My stance on the smartwatch as a viable mobile accessory is unambiguous; I've argued my case before. As a category, it needs to replace -- needs to completely replace our need for a cellphone. Otherwise, it's just one more thing to remember to charge throughout our busy days. To date, there's nothing any of these thinly veiled, proof-of-concept, wrist-worn devices can do that the smartphone already in your hand can't. Apple, I once thought, would prove me wrong. It would be the one to come along and actually make the strongest argument for wearables by analyzing the use cases and delivering that missing core functionality intuitively. Apple's perfectionism would be the hallelujah wearables so desperately needed.
Gamers communicate using hand-drawn images on Nintendo's DS portable.
Instead, at today's Cupertino, California, event, we -- the press, the world at large -- were treated to a beautifully designed smartwatch (e.g., those interchangeable straps) laden with an embarrassing slew of useless gimmicks. With Apple Watch, you can view the phases of the moon or the positions of the planets; you can draw crude pictures with your finger and send them to friends (a feature eerily reminiscent of Nintendo's PictoChat for the DS) or even send them your heartbeat. Cheap tricks that consumers will tire of after a few weeks. But let's not forget the saddest part: Apple Watch will also tell you when you've been sitting too long and need to stand up. Hang your collective head, humanity -- it's a poor reflection on us all.
To date, there's nothing any of these thinly veiled, proof-of-concept, wrist-worn devices can do that the smartphone already in your hand can't.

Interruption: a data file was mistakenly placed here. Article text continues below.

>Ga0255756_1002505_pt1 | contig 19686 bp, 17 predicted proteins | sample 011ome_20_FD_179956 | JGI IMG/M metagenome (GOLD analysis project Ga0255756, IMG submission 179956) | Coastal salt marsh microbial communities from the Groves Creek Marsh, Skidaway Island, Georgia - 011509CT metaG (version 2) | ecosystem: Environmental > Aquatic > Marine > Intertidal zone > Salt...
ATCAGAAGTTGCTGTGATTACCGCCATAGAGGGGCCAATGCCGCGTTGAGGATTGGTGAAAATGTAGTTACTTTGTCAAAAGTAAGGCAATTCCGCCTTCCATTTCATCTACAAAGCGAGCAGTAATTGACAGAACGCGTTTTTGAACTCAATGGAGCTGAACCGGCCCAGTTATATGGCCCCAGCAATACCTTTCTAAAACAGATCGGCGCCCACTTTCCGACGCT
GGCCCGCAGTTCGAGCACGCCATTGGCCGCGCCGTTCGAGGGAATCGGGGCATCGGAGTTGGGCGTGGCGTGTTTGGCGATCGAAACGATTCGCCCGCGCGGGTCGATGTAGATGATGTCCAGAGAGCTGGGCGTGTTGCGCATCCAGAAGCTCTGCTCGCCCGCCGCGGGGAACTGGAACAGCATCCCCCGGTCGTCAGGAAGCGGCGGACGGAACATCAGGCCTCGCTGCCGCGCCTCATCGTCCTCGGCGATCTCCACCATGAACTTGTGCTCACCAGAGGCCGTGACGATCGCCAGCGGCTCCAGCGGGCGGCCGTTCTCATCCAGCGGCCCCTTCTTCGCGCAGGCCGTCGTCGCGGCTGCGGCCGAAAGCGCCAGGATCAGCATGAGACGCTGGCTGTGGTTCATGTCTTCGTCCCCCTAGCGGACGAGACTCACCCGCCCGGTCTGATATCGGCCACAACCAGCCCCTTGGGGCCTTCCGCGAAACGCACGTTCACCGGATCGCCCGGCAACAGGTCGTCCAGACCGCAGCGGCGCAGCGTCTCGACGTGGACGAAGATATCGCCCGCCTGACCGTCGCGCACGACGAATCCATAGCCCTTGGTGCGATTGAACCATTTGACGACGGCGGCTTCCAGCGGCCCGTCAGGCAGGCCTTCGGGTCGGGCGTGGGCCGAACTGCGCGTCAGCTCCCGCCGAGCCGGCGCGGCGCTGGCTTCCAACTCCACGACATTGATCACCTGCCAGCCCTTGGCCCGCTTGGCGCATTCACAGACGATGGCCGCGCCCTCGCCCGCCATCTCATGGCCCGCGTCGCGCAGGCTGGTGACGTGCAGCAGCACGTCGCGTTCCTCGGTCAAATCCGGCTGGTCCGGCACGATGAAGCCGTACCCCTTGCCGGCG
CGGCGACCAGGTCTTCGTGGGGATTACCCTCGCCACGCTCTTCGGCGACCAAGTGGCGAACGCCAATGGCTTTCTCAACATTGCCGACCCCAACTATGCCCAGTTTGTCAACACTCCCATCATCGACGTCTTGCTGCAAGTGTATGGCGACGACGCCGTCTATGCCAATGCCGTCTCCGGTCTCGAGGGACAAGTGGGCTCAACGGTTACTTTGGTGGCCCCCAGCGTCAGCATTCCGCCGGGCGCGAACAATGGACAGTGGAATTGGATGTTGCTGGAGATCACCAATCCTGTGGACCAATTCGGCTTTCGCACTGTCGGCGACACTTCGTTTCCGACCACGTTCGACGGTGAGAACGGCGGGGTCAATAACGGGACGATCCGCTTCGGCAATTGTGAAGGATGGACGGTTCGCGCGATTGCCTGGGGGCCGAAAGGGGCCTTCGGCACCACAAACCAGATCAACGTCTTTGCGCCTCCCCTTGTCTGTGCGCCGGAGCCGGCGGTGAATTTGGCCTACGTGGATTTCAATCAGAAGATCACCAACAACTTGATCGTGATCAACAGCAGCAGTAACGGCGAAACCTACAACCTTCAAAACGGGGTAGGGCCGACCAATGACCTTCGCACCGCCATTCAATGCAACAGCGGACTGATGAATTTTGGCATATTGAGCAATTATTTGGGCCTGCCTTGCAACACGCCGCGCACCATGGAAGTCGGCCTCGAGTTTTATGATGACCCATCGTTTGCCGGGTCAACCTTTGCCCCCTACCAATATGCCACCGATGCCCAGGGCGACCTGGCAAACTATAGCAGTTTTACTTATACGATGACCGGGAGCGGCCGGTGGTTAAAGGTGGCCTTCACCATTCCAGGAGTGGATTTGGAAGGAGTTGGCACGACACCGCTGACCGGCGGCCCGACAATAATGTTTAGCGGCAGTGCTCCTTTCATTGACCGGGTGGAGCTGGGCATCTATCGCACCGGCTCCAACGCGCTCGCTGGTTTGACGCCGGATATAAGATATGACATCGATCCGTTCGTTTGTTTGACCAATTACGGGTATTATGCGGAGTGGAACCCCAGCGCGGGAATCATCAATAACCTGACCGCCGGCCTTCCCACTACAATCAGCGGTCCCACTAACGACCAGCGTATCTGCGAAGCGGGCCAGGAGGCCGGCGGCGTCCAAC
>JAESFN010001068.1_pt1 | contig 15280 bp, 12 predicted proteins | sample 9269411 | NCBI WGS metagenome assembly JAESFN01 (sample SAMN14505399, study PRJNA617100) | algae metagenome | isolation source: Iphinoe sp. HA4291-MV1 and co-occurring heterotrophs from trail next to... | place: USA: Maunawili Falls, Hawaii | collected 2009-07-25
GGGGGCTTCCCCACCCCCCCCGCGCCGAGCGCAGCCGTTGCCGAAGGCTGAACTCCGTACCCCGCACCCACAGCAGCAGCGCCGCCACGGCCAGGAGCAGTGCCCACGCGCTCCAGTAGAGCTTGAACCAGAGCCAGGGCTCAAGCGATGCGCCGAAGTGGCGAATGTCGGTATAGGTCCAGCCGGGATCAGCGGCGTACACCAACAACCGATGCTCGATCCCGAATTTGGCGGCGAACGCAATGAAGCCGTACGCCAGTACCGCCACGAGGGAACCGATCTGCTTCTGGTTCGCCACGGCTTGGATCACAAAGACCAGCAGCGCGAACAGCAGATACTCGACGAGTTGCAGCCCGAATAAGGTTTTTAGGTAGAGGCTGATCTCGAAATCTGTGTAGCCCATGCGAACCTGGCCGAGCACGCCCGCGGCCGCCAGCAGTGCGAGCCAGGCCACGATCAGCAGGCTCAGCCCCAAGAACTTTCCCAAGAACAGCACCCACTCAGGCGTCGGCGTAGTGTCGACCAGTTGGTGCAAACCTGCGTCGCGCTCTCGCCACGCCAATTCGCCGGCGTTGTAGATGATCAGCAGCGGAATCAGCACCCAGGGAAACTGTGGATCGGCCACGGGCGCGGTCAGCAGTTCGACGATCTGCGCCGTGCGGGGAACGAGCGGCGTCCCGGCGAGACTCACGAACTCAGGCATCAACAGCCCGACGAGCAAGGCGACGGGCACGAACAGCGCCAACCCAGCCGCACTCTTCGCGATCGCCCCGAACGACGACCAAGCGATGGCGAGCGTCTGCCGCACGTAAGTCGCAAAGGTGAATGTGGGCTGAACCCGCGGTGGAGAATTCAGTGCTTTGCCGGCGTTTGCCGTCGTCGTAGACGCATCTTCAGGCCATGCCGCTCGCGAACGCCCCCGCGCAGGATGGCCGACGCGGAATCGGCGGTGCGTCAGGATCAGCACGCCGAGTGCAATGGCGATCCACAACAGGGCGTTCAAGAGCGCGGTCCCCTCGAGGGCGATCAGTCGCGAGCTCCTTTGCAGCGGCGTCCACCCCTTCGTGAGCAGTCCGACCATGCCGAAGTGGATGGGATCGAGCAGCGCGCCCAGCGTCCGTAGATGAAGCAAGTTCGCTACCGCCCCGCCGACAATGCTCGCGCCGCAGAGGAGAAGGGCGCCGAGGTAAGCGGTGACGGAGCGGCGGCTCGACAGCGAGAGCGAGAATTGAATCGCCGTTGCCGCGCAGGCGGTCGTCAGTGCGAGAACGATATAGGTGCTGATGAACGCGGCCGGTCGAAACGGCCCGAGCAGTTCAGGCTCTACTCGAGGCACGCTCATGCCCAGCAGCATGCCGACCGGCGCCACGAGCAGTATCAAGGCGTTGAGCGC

Then there's the Digital Crown (once simply known as the "crown"), a hardware feature Apple spent several minutes of its slickly produced intro video praising the genius of, as part of its effort to redefine the smartwatch UI. The extensive engineering self-congratulations almost had me fooled: "What was this new UI that obliterated the need for a touchscreen?" I wondered. And then Kevin Lynch, the Apple VP overseeing Watch, came out on stage to demo this revolutionary feature... and wound up mostly using his finger to touch the screen. That app cloud, though -- now, that deserves a nod. Rather than lazily recreate the app grid from iOS, Apple reimagined it as a dynamically expanding mosaic for the stuffy confines of a watch face. And it did so beautifully.
Don't get me wrong: Apple Watch does appear to have some actually useful features, but the bulk of them come from third-party apps. Starwood Hotels, the hotel group that counts bougie faves like the W amongst its portfolio, has an app to let you open your hotel room door with a wave of your wrist. And American Airlines has an app that'll push all your flight info to your Watch for easy boarding. Even BMW's making a play for the Watch space: Its haute clientele will be able to check on the status of their car's charge and location. All of which is very interesting and yet Apple covered each with nary more than a blip of time within its presentation.
To Apple's credit, I do very much want a Taptic mapping experience (read: a much more marketable name for haptic feedback) that'll guide me along my designated route solely with vibrations. (I'd mention Apple Pay, but that distinction really belongs to the new iPhones and Touch ID, not this Watch.) Fitness tracking is in there, too, but that's so old hat by now; it's just expected. If you don't mind, I'll hold my applause.
Will Apple Watch fail? Doubtful. There's too much of a persistent, lingering Jobsian-halo surrounding the Apple brand to let that product fall on its (watch) face. It'll get better with time; most things/people/products inevitably do. It could even make wearables slightly more palatable for the mainstream. But it's not a revolution and it's not what any of us really expected. It's lipstick on a smartwatch. It's an accessory and nothing more.
[Image credit: Kaptain Kobold/Flickr]